SIR JOHN MAXWELL SCHOOL

WHERE IS IT? On Bengal Street in the Shawlands district, a short walk from Pollokshaws East or West train station

The Sir John Maxwell School was designed by John H. Hamilton in 1906-1907 for the Eastwood Parish School Board, to replace a previous industrial school which had been built half a century earlier in 1854.



Hamilton, who helped his father James build the nearby Shawlands Primary School, chose to use red sandstone as he had in his previous school designs. This decision drew consternation from those who had hoped it would use the blond sandstone and Scots Baronial style of the neighbouring Pollokshaws Burgh Hall, erected a decade earlier. In its early days the school was used to teach adult night classes, including one on Marxism by revolutionary socialist John Maclean. It was also home to a popular Gaelic department from 1985 to 1999, when the Glasgow Gaelic Primary School was opened. It proved so popular that the school relocated to the vacant Woodwide Secondary School in 2006.


The Sir John Maxwell School was named after the benefactor who donated the land, Sir John Stirling-Maxwell, the 10th Baronet, Scottish politician and philanthropist who helped shape the Pollok area into the green space it still is today. Honoured by the school being named after him, Maxwell officially opened it in 1909.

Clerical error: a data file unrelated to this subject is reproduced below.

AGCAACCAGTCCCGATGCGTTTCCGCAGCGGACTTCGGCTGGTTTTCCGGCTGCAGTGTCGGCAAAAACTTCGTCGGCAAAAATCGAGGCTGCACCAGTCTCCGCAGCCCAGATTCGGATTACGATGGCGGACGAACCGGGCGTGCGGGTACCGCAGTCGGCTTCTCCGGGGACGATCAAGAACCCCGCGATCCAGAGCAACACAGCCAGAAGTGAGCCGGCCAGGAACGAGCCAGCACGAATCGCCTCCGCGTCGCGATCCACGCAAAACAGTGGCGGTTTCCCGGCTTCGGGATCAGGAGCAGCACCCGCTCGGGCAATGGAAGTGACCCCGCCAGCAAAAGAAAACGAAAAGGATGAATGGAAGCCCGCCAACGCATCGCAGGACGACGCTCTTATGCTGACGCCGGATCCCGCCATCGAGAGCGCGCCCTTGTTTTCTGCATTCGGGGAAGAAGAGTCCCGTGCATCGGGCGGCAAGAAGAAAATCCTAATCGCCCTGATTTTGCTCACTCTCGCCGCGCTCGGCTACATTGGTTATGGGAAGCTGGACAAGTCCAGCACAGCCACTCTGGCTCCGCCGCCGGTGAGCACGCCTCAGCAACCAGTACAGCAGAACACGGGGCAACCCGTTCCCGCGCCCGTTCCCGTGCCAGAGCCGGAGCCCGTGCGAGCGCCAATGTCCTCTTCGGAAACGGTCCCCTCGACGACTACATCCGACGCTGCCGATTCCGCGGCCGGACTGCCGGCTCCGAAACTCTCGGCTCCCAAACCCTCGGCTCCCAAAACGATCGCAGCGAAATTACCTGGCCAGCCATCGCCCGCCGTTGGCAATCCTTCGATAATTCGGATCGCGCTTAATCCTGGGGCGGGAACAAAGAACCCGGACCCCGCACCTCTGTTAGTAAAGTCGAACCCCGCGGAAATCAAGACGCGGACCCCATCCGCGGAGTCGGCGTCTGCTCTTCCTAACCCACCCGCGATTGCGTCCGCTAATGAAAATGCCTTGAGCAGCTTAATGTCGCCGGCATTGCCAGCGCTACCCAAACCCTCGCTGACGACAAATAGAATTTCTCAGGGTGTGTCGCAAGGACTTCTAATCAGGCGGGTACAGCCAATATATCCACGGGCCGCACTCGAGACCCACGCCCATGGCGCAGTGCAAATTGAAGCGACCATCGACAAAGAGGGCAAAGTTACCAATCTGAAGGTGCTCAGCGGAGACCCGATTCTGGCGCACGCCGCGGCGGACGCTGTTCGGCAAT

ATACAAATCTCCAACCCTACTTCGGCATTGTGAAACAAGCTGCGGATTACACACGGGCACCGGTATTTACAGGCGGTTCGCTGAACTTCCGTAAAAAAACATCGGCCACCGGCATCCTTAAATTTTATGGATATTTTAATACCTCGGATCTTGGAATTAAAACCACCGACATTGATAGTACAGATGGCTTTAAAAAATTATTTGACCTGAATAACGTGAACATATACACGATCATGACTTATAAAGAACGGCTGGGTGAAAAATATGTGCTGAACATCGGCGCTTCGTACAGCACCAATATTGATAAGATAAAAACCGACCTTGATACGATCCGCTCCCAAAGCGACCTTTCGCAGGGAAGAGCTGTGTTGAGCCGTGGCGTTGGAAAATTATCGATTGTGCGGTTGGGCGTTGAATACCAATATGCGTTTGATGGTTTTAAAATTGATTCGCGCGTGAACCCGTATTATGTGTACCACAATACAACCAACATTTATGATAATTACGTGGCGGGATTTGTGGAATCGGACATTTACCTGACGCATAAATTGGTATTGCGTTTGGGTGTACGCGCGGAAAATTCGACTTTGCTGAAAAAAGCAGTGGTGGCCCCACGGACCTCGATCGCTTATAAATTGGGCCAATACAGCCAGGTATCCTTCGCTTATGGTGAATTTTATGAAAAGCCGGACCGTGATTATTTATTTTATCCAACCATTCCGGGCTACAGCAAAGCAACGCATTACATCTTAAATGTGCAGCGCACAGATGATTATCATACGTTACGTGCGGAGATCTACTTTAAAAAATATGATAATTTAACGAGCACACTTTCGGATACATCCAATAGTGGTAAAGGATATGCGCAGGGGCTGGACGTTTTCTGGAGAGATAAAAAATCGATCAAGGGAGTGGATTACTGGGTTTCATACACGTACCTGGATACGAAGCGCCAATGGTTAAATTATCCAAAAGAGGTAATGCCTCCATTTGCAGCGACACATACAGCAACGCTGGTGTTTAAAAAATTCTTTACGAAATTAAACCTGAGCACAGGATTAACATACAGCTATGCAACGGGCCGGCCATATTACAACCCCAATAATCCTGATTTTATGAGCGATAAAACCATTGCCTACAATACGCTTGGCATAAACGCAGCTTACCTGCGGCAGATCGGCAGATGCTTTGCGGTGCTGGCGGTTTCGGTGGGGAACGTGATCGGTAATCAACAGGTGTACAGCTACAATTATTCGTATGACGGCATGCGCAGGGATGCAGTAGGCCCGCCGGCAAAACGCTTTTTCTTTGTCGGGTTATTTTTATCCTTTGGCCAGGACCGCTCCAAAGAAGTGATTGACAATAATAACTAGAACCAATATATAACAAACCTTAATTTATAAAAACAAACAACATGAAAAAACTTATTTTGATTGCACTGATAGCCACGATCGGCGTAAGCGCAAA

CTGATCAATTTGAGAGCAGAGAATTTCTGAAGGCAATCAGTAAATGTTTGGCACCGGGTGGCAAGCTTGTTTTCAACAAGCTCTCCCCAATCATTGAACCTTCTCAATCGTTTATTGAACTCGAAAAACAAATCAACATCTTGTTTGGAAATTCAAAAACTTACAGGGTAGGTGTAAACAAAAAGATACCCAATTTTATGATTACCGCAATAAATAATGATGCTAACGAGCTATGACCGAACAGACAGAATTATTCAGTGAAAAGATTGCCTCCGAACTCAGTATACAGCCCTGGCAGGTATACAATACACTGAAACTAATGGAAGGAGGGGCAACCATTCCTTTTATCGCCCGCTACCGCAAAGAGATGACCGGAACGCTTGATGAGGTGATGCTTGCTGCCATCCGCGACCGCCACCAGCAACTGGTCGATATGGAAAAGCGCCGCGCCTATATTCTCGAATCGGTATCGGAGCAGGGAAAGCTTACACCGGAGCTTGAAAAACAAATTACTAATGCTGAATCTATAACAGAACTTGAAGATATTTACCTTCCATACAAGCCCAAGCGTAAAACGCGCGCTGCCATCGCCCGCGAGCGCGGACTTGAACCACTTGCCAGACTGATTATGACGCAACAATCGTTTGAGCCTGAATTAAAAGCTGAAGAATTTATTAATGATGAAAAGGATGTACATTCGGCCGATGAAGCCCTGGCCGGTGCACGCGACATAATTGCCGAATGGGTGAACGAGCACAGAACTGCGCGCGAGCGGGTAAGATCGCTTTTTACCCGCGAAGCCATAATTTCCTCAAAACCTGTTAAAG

While the school governors wished for something more modest and less expensive, Mackintosh wanted to design a palace of education where pupils would be proud to attend. They did so for almost seventy years, from the school’s creation in 1906 to its closure in 1973, due to low pupil numbers caused by the decay of the surrounding area.


The school reopened as a museum, with a room devoted to its illustrious designer. As well as exhibits on education throughout the ages, the school museum infamous amongst Glaswegians for its role-playing experience, where you are dressed as a pupil of yesteryear and forced to listen to a lesson by a stern schoolmistress. Many often ending up in the corner wearing the dunce hat.


The museum is free, but a little out the way, and with the car park being ridiculously expensive, we recommend either going by bus or subway, with Shields Road station located just outside.



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